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The differences of open source hardware & open source software & how to overcome them?

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Question 1 – The Differences?

Open Source Software is wildly successful. The wikipedia as well. But hardware is behind. What do you think why? What are the key differences of hardware in comparison to software? And how to overcome them in an Open Source project?

Answer 1 – Bits vs Atoms

The difference between software and hardware is striking. Computers are the same everywhere in the world. The same basic general purpose machine. So you can download Open Source Software from the other side of the globe and start using it within minutes on your local machine. The computer it runs on is already built. The atoms that make the software come to live are already in front of you and properly arranged. With hardware it is different. You can only download the design files for a tractor. But the difficult and expensive part of sourcing parts and materials and putting them together is still ahead of you.

This is how ’shipping‘ software works, but not hardware. 

But it goes beyond assembly. 

Let’s just list differences: 

  1.  Find, buy, pay, transport, store components.
  2. Assembling components with time, tools, space, energy and skills.
  3. Licensing: The licensing situation around hardware is fundamentally different from that around software. The solutions of open source software are not transferable. (More on this here)
  4. Documentation: The documentation of hardware is more complex and extensive and time-intensive – it is different.
  5. Skills to work with hardware are often more expensive to learn. A practical introduction to welding takes more resources than a practical introduction to C++. This might reduce the potential group of co-developers in size.
  6. Software testing is easier and cheaper than hardware testing.
  7. Standards: Computers work the same way all over the world. For hardware we have different grown engineering schools, different measurement systems (imperial vs. metric system), different local suppliers and producers for parts and materials and so on. This makes it difficult to reconstruct what was built on one side of the globe on the other side.

All of this makes it harder to find a community of co-developers. And it explains that open hardware is big(ger) where we talk about digital fabrication (3d printing, laser cutting, CNC milling) – where we actually get closer to this → 

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Question 2 – Overcome Them? 

Now that you know about the differences of open hardware & open source software? How can we overcome them? How can we design hardware and things connected to it to reduce the gap between software and hardware and activate some of the good things, possibilities and effects around open source software also for hardware?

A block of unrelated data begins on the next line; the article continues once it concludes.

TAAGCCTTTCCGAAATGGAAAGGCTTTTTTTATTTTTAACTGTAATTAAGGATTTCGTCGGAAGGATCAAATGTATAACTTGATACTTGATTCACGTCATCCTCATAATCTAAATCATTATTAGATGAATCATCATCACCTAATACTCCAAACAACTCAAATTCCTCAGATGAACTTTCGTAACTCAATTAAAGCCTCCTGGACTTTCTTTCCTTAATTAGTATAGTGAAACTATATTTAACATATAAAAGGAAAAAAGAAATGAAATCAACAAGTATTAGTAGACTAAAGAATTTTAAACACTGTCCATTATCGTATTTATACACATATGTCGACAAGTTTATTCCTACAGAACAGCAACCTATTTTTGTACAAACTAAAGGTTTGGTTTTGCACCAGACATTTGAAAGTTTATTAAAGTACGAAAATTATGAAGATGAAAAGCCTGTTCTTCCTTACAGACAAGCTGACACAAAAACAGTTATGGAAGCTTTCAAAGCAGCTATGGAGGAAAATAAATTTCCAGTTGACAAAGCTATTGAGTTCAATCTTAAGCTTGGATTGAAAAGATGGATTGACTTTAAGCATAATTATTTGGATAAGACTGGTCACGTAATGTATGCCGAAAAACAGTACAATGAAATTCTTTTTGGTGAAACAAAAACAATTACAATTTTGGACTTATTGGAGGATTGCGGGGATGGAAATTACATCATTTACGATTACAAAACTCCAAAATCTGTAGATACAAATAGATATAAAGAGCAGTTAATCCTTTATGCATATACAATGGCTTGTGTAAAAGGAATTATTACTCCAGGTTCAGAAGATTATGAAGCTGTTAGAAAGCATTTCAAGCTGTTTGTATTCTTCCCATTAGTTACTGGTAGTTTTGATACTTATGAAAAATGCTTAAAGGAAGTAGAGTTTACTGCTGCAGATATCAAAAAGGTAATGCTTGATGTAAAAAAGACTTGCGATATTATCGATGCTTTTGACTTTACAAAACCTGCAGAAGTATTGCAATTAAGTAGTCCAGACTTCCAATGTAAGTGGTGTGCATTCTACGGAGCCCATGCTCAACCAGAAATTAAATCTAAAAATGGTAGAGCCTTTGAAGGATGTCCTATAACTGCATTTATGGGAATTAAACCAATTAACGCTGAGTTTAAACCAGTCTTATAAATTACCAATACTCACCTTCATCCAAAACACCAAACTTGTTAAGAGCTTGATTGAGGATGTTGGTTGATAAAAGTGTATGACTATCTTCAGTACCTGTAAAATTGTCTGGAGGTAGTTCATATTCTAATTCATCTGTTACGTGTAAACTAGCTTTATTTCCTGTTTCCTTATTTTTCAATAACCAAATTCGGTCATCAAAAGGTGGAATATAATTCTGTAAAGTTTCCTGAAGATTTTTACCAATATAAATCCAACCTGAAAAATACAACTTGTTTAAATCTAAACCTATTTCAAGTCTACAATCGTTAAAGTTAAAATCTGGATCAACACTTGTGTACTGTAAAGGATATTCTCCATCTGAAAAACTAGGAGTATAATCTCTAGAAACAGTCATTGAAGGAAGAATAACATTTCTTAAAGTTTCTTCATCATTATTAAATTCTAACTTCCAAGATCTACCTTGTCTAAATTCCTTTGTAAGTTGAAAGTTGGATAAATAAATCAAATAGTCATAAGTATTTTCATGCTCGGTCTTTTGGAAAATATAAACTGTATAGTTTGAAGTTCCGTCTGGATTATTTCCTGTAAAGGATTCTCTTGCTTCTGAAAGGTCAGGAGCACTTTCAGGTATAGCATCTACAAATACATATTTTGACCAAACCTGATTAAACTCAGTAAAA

Answer 2 – Design Accordingly

We already talked about this a bit above: „… it explains that open hardware is big(ger) where we talk about digital fabrication (3d printing, laser cutting, CNC milling) – where we actually get closer to this →

But is there more than that? 

 Let’s see what the Open Source Hardware definition has to say about this:

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This talks about the hardware design itself. How it should be made. In order to enable others to recreate it quicker and cheaper.

Interestingly if you follow these design principles you are also very likely to create a sustainable circular product! As simple design and the use of open standards enables repair, reuse, refurbishment and even recycling

Let’s have a look: 


Open Source Design


Design with

readily-available components & materials

standard processes

open infrastructure

unrestricted content

open-source design tools

Circular Economy Design


Design for

standardization & compatibility

ease of maintenance & repair

upgradability & adaptability

dis- and reassembly

recycling

local materials

simple

modular

product attachment & trust

durability

(6 of those were taken from Conny Bakkers Book „Products that last“)

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If you look careful into this you’ll see that in some parts they basically ask for the same thing and in other parts they complement each other – give each other hints how to achieve their design ideals even better.

Open source hardware is successful where the product is a building block for the creative work of others. The circular economy wants a design change that makes everything a building block for everything. 

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Both heavily benefit from simplicity. Simple things are easier to recreate. 

 

Visual from the article: „What is Open Circular Design?

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surviving climate change?
 Which city is smarter? The „smart city“ with street lights that are technically sophisticated and networked? Or the city with open documented, accessible, easy to understand street lights? When a storm hits the city infrastructure – which lamps are easier to repair locally? When the coastline moves – which lamps are easier to dismantle, take away and put up in another region? Openness helps us to adapt!

→ This is why we study Open Hardware (Business Models) and Design for Open Source in this course.